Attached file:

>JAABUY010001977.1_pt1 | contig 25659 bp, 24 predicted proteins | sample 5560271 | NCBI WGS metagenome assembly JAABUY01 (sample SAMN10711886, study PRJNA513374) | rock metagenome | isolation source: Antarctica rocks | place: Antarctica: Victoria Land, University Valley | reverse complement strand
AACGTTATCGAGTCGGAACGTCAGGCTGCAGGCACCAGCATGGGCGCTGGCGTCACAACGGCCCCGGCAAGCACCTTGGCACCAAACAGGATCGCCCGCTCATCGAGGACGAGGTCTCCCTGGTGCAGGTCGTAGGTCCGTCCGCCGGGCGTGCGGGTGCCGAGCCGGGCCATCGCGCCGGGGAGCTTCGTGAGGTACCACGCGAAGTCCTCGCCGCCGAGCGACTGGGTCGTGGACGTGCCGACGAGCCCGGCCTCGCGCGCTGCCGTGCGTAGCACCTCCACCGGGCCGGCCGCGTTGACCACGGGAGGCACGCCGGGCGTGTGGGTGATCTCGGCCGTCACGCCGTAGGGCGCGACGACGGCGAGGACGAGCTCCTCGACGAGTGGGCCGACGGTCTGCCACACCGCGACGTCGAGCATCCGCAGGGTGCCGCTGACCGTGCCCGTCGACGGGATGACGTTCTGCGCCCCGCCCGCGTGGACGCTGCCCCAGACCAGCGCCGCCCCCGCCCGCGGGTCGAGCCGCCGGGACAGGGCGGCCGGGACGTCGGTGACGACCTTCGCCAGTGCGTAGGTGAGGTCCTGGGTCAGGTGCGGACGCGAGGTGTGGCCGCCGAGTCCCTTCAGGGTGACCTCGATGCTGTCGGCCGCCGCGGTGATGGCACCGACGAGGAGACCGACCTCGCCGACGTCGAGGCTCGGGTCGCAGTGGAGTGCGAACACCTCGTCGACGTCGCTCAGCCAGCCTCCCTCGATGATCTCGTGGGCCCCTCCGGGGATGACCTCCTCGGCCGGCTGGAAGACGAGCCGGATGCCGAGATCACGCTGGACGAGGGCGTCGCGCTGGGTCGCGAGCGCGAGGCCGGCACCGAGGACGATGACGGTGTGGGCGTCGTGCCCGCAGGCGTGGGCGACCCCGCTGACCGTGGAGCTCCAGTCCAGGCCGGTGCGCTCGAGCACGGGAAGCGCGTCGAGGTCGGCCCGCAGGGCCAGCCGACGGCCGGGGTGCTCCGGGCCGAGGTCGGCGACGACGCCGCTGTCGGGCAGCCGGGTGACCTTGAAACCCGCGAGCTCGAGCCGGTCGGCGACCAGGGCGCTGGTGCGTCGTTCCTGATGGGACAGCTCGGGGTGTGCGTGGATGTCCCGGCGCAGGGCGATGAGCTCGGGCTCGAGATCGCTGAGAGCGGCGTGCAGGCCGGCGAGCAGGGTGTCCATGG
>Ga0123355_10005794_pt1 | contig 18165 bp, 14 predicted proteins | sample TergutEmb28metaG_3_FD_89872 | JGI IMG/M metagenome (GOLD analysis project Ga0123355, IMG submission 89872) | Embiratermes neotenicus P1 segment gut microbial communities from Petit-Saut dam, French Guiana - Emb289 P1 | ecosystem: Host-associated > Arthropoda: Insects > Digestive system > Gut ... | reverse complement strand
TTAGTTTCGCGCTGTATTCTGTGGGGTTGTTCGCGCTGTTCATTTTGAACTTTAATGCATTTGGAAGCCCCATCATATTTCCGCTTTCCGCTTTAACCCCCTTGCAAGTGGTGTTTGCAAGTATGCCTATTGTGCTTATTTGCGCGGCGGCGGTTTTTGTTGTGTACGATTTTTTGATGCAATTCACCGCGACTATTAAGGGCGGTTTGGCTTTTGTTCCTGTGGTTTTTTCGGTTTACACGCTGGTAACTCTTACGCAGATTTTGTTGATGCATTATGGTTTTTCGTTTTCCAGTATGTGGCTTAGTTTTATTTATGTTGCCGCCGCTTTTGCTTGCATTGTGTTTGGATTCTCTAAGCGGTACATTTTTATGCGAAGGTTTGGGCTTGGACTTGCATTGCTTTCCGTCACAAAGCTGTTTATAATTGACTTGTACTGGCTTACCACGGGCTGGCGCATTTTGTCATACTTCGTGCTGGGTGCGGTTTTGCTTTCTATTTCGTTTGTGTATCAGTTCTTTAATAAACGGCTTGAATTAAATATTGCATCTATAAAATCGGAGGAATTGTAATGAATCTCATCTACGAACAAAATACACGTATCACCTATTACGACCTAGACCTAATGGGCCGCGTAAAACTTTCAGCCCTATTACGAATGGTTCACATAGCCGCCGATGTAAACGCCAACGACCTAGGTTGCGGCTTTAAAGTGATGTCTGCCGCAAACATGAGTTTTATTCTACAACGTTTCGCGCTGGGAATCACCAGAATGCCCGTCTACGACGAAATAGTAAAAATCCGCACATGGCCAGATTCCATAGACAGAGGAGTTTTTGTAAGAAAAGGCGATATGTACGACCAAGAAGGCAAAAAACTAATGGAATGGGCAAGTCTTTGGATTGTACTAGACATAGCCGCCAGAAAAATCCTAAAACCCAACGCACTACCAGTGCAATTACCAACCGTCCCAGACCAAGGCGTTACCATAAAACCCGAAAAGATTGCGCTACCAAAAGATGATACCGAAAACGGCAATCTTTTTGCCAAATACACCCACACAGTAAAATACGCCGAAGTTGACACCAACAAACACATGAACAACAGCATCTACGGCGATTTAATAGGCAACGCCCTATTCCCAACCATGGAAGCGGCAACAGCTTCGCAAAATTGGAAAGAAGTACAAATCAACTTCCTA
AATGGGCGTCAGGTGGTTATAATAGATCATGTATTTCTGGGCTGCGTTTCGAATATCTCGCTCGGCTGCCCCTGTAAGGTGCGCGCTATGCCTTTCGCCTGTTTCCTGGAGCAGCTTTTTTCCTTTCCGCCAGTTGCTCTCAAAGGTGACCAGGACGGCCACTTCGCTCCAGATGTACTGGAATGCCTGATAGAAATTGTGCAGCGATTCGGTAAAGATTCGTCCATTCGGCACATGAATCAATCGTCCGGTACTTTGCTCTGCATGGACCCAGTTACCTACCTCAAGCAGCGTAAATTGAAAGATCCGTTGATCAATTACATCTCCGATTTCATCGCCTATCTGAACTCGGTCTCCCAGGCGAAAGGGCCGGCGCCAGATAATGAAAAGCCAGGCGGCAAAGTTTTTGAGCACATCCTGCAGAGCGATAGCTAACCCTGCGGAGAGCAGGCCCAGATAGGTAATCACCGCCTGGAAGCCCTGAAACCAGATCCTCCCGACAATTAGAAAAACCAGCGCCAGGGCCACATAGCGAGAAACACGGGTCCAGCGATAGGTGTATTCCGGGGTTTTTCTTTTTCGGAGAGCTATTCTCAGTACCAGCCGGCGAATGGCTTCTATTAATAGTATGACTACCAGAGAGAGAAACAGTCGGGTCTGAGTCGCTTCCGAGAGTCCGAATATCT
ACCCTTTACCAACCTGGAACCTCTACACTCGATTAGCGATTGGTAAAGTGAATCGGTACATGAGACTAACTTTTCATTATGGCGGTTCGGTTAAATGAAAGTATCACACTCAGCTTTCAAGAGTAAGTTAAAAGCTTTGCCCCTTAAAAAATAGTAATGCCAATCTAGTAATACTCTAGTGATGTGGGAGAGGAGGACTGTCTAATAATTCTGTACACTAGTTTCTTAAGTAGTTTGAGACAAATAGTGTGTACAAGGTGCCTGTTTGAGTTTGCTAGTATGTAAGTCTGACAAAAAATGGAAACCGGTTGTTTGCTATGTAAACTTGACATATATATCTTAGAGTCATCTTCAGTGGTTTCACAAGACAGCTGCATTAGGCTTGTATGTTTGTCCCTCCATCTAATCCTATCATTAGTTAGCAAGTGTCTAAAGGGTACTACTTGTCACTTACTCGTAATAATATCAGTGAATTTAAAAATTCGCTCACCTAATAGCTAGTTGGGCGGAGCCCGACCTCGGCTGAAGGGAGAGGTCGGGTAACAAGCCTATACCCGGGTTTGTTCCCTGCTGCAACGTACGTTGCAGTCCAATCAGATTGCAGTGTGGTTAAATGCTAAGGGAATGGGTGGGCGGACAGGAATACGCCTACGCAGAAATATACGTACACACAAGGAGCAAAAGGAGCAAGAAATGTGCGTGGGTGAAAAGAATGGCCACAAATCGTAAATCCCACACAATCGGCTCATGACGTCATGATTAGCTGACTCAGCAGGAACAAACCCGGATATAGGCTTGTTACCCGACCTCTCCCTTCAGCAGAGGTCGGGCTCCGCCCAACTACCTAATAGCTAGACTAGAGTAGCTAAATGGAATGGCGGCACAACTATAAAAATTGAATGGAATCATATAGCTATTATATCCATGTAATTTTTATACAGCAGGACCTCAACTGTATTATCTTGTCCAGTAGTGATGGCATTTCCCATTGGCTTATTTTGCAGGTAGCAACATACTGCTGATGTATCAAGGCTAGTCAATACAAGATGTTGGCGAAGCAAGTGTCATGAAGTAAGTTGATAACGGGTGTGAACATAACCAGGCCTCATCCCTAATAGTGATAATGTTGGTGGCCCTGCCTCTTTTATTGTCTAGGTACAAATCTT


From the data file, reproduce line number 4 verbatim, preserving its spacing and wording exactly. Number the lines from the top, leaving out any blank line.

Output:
TTAGTTTCGCGCTGTATTCTGTGGGGTTGTTCGCGCTGTTCATTTTGAACTTTAATGCATTTGGAAGCCCCATCATATTTCCGCTTTCCGCTTTAACCCCCTTGCAAGTGGTGTTTGCAAGTATGCCTATTGTGCTTATTTGCGCGGCGGCGGTTTTTGTTGTGTACGATTTTTTGATGCAATTCACCGCGACTATTAAGGGCGGTTTGGCTTTTGTTCCTGTGGTTTTTTCGGTTTACACGCTGGTAACTCTTACGCAGATTTTGTTGATGCATTATGGTTTTTCGTTTTCCAGTATGTGGCTTAGTTTTATTTATGTTGCCGCCGCTTTTGCTTGCATTGTGTTTGGATTCTCTAAGCGGTACATTTTTATGCGAAGGTTTGGGCTTGGACTTGCATTGCTTTCCGTCACAAAGCTGTTTATAATTGACTTGTACTGGCTTACCACGGGCTGGCGCATTTTGTCATACTTCGTGCTGGGTGCGGTTTTGCTTTCTATTTCGTTTGTGTATCAGTTCTTTAATAAACGGCTTGAATTAAATATTGCATCTATAAAATCGGAGGAATTGTAATGAATCTCATCTACGAACAAAATACACGTATCACCTATTACGACCTAGACCTAATGGGCCGCGTAAAACTTTCAGCCCTATTACGAATGGTTCACATAGCCGCCGATGTAAACGCCAACGACCTAGGTTGCGGCTTTAAAGTGATGTCTGCCGCAAACATGAGTTTTATTCTACAACGTTTCGCGCTGGGAATCACCAGAATGCCCGTCTACGACGAAATAGTAAAAATCCGCACATGGCCAGATTCCATAGACAGAGGAGTTTTTGTAAGAAAAGGCGATATGTACGACCAAGAAGGCAAAAAACTAATGGAATGGGCAAGTCTTTGGATTGTACTAGACATAGCCGCCAGAAAAATCCTAAAACCCAACGCACTACCAGTGCAATTACCAACCGTCCCAGACCAAGGCGTTACCATAAAACCCGAAAAGATTGCGCTACCAAAAGATGATACCGAAAACGGCAATCTTTTTGCCAAATACACCCACACAGTAAAATACGCCGAAGTTGACACCAACAAACACATGAACAACAGCATCTACGGCGATTTAATAGGCAACGCCCTATTCCCAACCATGGAAGCGGCAACAGCTTCGCAAAATTGGAAAGAAGTACAAATCAACTTCCTA